An inhabitant of large rivers and lakes, the lake sturgeon is one of three native sturgeon species found in Tennessee.   While they were formerly found in the Cumberland, Mississippi, and Tennessee rivers, lake sturgeon populations have dramatically declined and are listed as endangered in Tennessee.   The reasons for the decline over the last century are a combination of over-fishing, habitat loss, and the damming of rivers.   Being a bottom feeder, their diet consists mainly of snails, insect larvae, mollusks and crayfish.

Potentially one of the largest and longest living fish in Tennessee, the lake sturgeon is reported to grow to eight feet in length, weigh up to 300 pounds, and live 150 years. Efforts have been underway to restore reproducing populations of this primitive species to Tennessee waters.    Since 2000, over 220,000 lake sturgeon have been stocked into the Cumberland River and the upper portion of the Tennessee River.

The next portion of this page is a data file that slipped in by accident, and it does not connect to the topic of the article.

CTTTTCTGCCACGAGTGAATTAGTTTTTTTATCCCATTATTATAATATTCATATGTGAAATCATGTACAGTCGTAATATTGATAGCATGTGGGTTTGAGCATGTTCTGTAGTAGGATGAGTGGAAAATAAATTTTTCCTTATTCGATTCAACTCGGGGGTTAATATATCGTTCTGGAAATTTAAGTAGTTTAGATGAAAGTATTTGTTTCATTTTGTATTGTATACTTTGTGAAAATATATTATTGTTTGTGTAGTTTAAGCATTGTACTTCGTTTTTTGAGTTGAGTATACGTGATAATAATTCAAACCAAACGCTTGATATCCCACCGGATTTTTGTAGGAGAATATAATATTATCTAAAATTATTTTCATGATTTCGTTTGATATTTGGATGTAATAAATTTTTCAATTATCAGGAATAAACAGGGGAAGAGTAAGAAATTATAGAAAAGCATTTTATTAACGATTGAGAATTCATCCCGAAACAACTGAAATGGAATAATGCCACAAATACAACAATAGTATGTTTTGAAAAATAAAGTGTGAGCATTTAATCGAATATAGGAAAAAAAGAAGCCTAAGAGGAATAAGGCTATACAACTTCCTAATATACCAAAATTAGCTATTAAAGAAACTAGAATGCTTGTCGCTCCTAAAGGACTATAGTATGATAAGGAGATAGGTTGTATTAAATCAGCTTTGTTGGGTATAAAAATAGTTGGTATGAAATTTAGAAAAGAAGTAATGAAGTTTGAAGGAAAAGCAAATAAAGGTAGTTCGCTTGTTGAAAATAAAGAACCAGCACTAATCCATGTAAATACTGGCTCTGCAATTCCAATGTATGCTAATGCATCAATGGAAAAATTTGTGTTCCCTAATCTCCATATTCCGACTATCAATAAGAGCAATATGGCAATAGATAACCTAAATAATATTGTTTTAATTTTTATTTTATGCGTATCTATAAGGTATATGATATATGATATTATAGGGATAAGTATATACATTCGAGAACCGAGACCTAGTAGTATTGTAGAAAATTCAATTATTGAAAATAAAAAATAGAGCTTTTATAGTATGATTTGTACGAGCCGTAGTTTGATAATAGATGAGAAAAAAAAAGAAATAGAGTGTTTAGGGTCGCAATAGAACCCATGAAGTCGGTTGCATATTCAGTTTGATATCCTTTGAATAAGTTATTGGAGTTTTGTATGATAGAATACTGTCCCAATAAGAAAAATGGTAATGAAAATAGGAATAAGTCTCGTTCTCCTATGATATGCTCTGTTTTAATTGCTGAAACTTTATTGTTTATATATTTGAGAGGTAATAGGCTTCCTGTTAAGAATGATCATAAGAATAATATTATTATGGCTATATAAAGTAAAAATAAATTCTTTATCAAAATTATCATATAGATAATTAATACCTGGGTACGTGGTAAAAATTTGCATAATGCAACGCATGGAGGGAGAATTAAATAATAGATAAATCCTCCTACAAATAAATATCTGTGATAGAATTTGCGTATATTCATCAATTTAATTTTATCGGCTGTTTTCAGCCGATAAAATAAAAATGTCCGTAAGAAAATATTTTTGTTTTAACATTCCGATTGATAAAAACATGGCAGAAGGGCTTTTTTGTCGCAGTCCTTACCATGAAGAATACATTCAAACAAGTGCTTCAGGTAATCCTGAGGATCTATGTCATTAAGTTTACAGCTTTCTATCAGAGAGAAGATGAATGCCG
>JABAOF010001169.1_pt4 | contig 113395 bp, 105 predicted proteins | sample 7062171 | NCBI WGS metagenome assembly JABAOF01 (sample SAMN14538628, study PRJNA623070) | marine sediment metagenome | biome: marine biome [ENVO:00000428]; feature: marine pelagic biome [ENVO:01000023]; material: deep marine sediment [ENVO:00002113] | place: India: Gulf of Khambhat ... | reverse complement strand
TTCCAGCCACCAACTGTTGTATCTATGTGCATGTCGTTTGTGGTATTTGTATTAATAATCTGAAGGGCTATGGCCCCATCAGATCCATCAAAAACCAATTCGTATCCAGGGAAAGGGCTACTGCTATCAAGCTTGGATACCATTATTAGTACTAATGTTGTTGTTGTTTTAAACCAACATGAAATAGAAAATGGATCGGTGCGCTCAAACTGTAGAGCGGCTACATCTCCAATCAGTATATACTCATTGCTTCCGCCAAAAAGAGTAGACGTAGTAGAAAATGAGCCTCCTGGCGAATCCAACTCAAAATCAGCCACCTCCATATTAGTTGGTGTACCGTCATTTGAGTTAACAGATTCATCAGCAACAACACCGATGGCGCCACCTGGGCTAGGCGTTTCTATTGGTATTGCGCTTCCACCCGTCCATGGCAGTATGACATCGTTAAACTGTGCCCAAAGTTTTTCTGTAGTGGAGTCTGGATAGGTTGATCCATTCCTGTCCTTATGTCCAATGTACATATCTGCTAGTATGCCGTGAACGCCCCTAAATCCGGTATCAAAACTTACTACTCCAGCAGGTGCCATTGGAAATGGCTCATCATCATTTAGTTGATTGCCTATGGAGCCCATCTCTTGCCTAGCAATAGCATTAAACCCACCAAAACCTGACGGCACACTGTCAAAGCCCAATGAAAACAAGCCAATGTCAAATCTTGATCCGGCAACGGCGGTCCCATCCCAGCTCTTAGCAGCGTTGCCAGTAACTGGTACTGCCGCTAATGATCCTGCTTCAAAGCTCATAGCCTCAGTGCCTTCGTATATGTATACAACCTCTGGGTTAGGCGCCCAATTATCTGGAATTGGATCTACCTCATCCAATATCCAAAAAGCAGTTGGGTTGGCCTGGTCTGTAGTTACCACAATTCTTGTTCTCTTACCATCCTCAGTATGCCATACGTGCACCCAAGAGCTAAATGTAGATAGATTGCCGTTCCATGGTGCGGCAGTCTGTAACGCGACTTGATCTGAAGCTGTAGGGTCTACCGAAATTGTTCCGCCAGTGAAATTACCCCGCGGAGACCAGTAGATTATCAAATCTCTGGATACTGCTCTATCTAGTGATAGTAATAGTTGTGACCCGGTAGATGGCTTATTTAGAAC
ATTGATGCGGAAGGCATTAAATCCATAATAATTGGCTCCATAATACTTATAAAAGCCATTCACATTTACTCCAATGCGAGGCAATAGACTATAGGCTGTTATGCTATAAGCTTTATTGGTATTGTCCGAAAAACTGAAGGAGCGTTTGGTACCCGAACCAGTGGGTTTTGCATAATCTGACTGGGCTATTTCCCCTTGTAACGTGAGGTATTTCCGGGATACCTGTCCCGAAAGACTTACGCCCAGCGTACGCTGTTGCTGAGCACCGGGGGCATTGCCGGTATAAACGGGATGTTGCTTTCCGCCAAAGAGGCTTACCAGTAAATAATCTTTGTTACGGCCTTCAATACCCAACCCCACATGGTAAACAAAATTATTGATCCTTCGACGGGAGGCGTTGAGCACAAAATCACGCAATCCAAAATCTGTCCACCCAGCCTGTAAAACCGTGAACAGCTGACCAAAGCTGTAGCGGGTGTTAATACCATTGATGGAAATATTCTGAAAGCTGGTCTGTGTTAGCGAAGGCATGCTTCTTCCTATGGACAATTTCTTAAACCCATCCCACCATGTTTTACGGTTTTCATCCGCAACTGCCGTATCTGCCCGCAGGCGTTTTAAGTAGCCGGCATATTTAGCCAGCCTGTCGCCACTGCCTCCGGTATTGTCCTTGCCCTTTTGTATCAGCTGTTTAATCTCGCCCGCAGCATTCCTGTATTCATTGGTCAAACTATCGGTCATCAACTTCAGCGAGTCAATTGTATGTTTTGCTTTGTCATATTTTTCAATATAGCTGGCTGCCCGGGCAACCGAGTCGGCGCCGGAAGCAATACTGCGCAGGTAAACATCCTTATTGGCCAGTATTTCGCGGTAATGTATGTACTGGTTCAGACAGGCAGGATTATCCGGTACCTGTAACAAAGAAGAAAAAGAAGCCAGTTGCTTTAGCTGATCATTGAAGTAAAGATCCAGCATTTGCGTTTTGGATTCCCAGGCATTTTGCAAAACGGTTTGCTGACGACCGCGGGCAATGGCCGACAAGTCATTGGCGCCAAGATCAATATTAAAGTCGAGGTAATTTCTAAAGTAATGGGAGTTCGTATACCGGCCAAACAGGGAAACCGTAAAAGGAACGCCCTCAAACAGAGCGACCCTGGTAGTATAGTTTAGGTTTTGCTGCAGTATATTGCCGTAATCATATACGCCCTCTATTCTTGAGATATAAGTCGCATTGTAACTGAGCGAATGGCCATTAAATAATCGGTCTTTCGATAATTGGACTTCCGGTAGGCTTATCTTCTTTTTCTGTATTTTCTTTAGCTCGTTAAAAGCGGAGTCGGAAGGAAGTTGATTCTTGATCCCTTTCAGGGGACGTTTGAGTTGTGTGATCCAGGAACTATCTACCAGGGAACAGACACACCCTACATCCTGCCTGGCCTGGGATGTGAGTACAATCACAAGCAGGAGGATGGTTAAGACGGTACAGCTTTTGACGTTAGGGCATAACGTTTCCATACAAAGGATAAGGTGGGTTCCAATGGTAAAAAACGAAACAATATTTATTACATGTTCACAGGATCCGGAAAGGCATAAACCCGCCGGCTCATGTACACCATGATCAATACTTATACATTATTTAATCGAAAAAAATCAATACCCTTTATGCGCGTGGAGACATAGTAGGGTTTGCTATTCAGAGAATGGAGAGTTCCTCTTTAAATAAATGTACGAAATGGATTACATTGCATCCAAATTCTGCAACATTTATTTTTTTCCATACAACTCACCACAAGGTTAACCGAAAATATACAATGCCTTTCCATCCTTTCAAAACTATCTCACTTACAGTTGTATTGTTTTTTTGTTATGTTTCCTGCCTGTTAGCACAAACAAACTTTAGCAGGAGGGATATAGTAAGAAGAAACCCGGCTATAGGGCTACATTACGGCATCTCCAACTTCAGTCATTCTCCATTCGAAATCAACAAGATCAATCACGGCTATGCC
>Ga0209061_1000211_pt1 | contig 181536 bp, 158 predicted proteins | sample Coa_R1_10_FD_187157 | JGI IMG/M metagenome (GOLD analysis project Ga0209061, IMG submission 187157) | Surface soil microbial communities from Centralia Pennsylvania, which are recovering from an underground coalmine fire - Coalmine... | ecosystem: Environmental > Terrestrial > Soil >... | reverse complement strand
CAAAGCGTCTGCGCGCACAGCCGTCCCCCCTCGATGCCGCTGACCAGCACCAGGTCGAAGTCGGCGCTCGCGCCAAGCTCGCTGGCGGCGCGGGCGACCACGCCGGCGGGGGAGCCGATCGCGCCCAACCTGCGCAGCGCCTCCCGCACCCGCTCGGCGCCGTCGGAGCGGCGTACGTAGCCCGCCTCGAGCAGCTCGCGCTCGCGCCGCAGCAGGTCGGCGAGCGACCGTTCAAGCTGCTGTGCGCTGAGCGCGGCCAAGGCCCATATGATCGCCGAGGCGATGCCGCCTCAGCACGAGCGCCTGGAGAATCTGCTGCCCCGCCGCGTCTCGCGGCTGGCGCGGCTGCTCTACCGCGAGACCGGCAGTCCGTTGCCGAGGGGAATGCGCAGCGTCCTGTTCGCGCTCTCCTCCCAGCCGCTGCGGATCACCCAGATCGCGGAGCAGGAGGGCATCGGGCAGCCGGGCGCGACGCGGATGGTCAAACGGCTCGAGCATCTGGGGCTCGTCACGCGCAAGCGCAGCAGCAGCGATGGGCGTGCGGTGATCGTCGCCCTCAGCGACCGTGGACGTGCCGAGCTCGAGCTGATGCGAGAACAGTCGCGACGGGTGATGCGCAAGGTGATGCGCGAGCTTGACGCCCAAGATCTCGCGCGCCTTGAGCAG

Lake Sturgeon
Lake Sturgeon
Juvenile Sturgeon
Juvenile Sturgeon
Adult Sturgeon
Adult Sturgeon

Shovelnose Sturgeon (Scaphirhynchus platorynchus) Other name: hackleback

Although the most common sturgeon in Tennessee, the shovelnose sturgeon is found mainly in the Mississippi River in areas of moderate to strong current.    Like the other two native sturgeons, the shovelnose feeds entirely on the bottom, with aquatic insect larvae being their primary food.    Unlike the lake and pallid sturgeons, the shovelnose is a “small” sturgeon, seldom exceeding a length of 30 inches or a weight of 6 pounds.